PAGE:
Thread: Photoshop
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Old 04-01-2008, 06:45 AM   #4

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As the above poster said, it really depends on the job you're applying for. When in doubt, ask HR or anyone you can get in contact with, but here are some general guidelines:

Concept Art
A lot of concept art is still done the traditional way, but you'll need to know how to scan it in and optimize it by use of Levels and Brightness/Contrast, possibly Color Balance when applicable. Many studios will expect you to know how to use a tablet, so you should look into buying a Wacom if this is your preferred path. And honestly, if you like creating digital art a Wacom will be the single best investment you'll make in terms of art supplies. Also know how to use and create custom brushes, keyboard shortcuts used in sketching and painting, basic techniques for layers, digital sketching, and digital coloring.

Texture Art
Some studios have their texture artists do everything from scratch, but most recognize the time this takes and encourage image manipulation. Learn where to find stock photos and how to judge their quality. Learn and love the clone stamp and healing brush as they are the single most invaluable tools in your arsenal. Learn how to use offset to make seamless textures. Learn how to use (and not overuse!) dodge and burn. Learn all of the image adjustment and optimization tools including levels, brightness/contrast, color balance, etc. Learn all the shortcuts. All of them. Have extensive knowledge of layers and layer masks. If you're going to be painting textures by hand learn how to use and make custom brushes because they will save you time and make your work higher quality.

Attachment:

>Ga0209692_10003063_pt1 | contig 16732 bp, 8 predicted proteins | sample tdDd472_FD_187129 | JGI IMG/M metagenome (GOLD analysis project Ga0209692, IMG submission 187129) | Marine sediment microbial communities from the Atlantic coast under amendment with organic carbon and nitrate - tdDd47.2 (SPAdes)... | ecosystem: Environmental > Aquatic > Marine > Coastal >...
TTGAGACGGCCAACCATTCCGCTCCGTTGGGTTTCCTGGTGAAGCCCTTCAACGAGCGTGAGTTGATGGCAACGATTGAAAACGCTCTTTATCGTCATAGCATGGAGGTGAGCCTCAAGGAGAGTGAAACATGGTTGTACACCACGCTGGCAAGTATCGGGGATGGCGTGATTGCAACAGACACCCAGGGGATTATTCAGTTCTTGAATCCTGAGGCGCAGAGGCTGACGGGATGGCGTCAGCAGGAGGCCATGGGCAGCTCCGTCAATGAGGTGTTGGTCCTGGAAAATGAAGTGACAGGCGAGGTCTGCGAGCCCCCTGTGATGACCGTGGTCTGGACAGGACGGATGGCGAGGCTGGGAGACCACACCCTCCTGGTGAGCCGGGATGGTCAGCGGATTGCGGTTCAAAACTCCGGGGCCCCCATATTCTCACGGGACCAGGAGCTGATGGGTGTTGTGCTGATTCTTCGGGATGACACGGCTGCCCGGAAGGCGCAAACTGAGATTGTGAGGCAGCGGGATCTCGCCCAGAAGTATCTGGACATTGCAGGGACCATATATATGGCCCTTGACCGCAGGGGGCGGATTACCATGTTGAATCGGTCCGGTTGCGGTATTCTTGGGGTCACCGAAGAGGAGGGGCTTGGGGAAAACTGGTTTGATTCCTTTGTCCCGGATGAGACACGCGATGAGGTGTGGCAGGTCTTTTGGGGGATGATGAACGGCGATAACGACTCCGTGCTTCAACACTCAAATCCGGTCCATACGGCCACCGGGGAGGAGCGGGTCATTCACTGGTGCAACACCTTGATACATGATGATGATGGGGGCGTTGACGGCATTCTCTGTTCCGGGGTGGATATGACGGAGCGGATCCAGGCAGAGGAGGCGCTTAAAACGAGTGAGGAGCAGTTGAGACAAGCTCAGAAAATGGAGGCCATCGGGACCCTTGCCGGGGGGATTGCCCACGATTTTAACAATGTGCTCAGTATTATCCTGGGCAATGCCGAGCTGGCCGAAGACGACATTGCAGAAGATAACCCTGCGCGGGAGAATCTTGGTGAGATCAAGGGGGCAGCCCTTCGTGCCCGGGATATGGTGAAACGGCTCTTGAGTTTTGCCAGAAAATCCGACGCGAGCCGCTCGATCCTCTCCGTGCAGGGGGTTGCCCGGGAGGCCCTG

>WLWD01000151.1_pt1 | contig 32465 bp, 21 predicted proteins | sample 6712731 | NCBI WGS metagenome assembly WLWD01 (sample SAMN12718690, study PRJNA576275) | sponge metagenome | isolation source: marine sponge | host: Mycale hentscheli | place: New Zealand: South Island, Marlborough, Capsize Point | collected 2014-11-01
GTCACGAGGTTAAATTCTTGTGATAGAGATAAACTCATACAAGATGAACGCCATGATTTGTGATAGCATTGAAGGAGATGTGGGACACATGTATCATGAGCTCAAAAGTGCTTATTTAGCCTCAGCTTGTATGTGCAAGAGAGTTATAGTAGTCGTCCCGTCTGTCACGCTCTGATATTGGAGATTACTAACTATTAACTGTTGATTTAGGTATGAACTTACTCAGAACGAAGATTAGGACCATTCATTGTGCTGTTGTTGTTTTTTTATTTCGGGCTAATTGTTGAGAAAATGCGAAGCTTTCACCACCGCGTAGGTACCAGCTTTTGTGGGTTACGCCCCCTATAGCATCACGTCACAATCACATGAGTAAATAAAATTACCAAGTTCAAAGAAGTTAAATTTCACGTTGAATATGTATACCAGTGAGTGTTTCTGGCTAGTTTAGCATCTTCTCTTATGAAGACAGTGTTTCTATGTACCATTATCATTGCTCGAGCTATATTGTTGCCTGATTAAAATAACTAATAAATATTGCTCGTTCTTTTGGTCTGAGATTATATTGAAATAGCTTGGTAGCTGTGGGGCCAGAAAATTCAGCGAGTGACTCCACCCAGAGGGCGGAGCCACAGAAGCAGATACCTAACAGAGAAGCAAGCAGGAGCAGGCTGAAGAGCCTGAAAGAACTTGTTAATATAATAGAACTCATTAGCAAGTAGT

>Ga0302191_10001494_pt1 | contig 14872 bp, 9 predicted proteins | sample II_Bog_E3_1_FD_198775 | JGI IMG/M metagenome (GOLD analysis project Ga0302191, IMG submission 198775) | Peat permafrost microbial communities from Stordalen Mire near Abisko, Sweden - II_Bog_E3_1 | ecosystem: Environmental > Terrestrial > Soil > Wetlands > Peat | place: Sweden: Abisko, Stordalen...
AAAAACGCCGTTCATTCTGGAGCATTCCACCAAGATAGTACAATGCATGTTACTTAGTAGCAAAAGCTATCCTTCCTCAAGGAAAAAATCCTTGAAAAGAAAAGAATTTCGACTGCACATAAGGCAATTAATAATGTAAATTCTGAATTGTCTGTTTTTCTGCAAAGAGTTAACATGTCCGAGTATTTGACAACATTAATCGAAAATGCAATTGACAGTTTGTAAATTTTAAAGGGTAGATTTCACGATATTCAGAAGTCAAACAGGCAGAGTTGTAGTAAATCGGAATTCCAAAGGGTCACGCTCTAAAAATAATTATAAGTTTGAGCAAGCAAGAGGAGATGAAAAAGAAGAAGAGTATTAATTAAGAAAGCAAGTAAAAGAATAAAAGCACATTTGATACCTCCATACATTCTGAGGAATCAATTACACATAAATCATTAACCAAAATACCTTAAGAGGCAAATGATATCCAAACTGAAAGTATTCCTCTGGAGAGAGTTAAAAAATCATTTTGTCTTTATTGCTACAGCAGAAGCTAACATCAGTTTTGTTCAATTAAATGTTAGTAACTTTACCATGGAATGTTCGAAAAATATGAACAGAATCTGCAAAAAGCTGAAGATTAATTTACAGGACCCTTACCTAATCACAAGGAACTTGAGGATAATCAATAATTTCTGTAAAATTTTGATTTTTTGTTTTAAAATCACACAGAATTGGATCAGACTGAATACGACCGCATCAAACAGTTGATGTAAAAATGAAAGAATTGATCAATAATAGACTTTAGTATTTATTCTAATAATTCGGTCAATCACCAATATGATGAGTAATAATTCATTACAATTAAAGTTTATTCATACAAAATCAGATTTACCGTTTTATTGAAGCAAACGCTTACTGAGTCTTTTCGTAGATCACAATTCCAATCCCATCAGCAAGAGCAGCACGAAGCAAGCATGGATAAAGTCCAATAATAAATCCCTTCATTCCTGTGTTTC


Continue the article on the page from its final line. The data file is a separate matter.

Technical Art
Technical art is an odd sort of discipline because it mostly means you're going to be working more on implementation and speaking in programmer code than doing art, but in some places a technical artist makes special effects. If this is what you're after, master layers, layer masks, layer styles, and layer effects. I've noticed most special effects made in PS are made using layer effects rather than filters, but it's probably a good idea to see what filters do what and learn how to overcome the 'amateur' flag they raise. Install filters and plugins from the web such as Eye Candy. Learn and love custom brushes. Learn and love image adjustment tools. Become familiar with all of the shortcuts. Don't be afraid to go bold.
Courtney Keene
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